Helping your child with homework
Published on 13/10/15
Research shows that children do better at school if their parents are involved in their education. High levels of parental interest are associated with better exam results at GCSE.
Research shows that children do better at school if their parents are involved in their education, with high levels of parental interest associated with better exam results at GCSE.
Helping with homework
Your child will be working more independently at secondary school than at primary school but your interest and support are still important. Encourage your child to share with you what they’ve been learning – they may not always want to, but there will be particular topics that spark their interest and they may be keen to talk about them. You can help with homework by providing a quiet environment for study – this may be at the kitchen table or in their room depending on how much input they want or need from you.
A rough guide to how long your child should be spending on homework at secondary school:
Years 7 and 8: 45 to 90 minutes a day
Year 9: 60 to 120 minutes a day
Years 10 and 11: 90 to 150 minutes a day
Maths can fill parents with dread. Even if you struggled at school or have bad memories of learning it, you can still support your child! Try to avoid passing on any concerns you had about maths to your child. Difficulties in maths can become a self-fulfilling prophecy! Ask your child to explain to what they’re learning – this can often help with their understanding as well as yours!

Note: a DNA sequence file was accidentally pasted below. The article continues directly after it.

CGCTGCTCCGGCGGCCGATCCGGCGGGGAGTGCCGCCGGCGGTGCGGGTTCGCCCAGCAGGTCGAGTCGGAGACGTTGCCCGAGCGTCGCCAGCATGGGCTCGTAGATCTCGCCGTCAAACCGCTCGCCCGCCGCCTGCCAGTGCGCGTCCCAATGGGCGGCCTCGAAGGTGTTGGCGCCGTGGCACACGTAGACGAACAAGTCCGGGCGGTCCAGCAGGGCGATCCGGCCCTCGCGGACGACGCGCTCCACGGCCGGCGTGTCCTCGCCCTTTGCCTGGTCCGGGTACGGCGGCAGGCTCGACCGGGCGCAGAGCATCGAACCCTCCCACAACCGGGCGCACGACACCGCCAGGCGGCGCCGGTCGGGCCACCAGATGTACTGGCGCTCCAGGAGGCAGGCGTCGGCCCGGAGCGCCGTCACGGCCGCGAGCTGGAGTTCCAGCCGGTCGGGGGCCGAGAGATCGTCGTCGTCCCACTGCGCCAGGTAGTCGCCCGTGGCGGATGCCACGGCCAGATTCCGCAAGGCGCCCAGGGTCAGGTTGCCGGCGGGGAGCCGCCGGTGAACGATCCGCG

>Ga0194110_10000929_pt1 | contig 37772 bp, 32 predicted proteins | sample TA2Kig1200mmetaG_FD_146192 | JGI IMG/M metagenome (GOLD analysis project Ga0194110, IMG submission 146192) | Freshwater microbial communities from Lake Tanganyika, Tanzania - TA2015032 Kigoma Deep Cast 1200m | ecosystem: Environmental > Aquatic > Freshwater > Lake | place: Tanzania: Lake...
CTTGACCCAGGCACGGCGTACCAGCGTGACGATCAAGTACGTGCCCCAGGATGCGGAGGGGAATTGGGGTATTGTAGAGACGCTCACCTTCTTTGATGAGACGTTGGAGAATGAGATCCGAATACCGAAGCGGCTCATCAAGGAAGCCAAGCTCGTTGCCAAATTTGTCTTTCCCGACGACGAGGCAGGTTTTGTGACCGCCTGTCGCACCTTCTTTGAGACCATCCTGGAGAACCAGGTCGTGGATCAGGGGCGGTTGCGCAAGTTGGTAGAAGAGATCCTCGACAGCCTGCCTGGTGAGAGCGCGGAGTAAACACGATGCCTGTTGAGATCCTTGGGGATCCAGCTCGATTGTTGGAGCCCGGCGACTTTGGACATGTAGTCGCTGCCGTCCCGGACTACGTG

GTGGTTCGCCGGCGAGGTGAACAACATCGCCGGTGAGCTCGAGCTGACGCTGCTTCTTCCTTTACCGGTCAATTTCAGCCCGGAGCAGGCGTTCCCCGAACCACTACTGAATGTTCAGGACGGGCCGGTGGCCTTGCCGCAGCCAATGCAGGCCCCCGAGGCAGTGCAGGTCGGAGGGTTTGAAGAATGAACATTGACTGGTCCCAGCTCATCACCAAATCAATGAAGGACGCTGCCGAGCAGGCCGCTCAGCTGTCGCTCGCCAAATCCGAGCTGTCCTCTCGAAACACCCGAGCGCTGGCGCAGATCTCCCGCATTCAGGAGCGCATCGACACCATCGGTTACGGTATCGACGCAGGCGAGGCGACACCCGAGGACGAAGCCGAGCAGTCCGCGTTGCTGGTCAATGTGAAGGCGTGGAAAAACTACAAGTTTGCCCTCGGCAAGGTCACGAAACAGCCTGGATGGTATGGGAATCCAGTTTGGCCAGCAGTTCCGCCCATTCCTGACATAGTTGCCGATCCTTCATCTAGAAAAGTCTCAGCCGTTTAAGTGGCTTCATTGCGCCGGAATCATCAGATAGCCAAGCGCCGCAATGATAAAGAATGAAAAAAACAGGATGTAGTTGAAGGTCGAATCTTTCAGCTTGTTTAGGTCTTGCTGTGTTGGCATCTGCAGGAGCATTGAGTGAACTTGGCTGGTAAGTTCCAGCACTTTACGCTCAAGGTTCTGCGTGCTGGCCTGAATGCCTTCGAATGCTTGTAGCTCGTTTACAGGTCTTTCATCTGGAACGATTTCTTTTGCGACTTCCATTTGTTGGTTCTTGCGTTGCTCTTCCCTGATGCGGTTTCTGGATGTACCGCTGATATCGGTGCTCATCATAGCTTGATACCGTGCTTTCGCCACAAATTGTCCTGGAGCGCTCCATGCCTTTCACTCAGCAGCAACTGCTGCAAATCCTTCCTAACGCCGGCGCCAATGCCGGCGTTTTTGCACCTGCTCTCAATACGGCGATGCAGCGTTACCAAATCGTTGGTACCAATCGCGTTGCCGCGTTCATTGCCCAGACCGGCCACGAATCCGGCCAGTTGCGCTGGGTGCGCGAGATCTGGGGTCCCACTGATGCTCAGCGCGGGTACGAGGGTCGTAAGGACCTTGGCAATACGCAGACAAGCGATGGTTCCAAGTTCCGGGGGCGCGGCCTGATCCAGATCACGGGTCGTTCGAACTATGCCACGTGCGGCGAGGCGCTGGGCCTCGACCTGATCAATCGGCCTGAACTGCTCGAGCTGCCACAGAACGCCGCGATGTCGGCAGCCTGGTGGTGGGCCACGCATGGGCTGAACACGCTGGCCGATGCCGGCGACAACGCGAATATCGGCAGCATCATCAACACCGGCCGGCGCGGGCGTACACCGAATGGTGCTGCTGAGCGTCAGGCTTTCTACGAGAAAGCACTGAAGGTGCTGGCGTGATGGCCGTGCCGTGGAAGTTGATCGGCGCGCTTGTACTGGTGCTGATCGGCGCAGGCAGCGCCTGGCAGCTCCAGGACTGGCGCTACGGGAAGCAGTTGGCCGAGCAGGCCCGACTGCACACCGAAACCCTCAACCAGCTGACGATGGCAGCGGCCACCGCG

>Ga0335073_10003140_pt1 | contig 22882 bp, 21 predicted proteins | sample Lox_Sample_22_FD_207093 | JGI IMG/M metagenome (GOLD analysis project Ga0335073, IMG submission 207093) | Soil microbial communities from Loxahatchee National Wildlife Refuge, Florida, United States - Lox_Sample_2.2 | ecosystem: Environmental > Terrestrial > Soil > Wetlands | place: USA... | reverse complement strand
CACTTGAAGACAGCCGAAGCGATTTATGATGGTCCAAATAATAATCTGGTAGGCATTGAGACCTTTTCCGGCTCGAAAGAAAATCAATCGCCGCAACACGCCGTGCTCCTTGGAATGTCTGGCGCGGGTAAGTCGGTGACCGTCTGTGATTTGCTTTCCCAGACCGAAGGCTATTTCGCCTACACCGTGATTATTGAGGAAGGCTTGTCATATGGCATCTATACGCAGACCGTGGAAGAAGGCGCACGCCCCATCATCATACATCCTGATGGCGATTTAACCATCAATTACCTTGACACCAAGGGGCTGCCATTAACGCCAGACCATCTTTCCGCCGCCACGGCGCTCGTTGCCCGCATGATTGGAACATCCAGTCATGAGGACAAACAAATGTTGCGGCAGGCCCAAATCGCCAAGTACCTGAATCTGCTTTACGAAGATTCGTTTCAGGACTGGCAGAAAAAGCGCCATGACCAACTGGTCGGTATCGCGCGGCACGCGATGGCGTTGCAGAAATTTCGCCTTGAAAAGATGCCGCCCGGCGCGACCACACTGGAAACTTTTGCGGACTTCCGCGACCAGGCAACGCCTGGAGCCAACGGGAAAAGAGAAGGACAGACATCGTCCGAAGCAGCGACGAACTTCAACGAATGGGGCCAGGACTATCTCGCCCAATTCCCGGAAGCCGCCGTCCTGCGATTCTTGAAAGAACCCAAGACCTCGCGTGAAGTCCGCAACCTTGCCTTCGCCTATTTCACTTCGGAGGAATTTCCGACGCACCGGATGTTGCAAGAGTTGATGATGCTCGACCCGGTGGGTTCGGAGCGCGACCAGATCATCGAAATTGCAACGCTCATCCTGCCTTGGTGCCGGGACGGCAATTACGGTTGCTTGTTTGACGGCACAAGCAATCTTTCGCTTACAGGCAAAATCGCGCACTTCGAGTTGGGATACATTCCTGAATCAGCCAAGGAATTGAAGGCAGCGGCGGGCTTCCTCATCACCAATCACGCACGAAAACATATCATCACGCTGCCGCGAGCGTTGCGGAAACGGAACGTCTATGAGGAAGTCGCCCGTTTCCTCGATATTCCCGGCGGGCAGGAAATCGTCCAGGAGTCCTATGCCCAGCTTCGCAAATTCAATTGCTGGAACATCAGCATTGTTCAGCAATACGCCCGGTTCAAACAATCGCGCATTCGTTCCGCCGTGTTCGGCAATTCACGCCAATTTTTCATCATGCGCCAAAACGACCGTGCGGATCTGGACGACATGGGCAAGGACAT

Even though you’re probably no longer reading with your child, you can still support their reading habits. Talk to your child about the books you’re both reading. Encourage them to use the school library to try out new authors and ask which books they’d like to be given as presents. Your child will find that keeping up to date with the news can help with school and homework. If you have newspapers at home, encourage them to use them for research or explore news websites like BBC.
Writing and spelling
Have a dictionary and thesaurus at home or show your child a reliable website to check the meaning and spellings. Look at your child’s work and talk about it. The ‘look/cover/write/check’ method is still useful to learn new spellings. Websites like BBC Bitesize can be useful for checking work against and reinforcing what’s been covered at school.
It’s always helpful to visit a museum or gallery with links to whatever your child is studying in art, English, history, geography or science -- this can be a great way to add depth and interest to your child’s learning.
Article courtesy of Sophie Linington.